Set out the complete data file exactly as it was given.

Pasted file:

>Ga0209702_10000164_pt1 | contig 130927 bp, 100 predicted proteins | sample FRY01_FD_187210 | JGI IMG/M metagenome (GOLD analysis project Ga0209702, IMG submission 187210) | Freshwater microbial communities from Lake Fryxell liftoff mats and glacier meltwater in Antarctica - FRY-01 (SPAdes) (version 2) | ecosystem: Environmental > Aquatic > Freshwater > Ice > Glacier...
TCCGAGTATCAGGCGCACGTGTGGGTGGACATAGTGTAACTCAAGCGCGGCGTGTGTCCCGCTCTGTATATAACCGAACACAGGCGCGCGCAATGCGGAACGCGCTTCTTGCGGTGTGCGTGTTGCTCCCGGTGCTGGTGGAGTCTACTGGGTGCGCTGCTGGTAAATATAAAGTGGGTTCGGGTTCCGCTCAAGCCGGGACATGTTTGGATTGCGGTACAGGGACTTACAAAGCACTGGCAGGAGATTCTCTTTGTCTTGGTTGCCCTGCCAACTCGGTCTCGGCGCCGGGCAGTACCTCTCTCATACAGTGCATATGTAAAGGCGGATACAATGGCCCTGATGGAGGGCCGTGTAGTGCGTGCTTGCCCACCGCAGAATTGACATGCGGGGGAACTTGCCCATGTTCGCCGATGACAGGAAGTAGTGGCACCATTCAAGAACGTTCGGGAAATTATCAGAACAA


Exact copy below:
>Ga0209702_10000164_pt1 | contig 130927 bp, 100 predicted proteins | sample FRY01_FD_187210 | JGI IMG/M metagenome (GOLD analysis project Ga0209702, IMG submission 187210) | Freshwater microbial communities from Lake Fryxell liftoff mats and glacier meltwater in Antarctica - FRY-01 (SPAdes) (version 2) | ecosystem: Environmental > Aquatic > Freshwater > Ice > Glacier...
TCCGAGTATCAGGCGCACGTGTGGGTGGACATAGTGTAACTCAAGCGCGGCGTGTGTCCCGCTCTGTATATAACCGAACACAGGCGCGCGCAATGCGGAACGCGCTTCTTGCGGTGTGCGTGTTGCTCCCGGTGCTGGTGGAGTCTACTGGGTGCGCTGCTGGTAAATATAAAGTGGGTTCGGGTTCCGCTCAAGCCGGGACATGTTTGGATTGCGGTACAGGGACTTACAAAGCACTGGCAGGAGATTCTCTTTGTCTTGGTTGCCCTGCCAACTCGGTCTCGGCGCCGGGCAGTACCTCTCTCATACAGTGCATATGTAAAGGCGGATACAATGGCCCTGATGGAGGGCCGTGTAGTGCGTGCTTGCCCACCGCAGAATTGACATGCGGGGGAACTTGCCCATGTTCGCCGATGACAGGAAGTAGTGGCACCATTCAAGAACGTTCGGGAAATTATCAGAACAA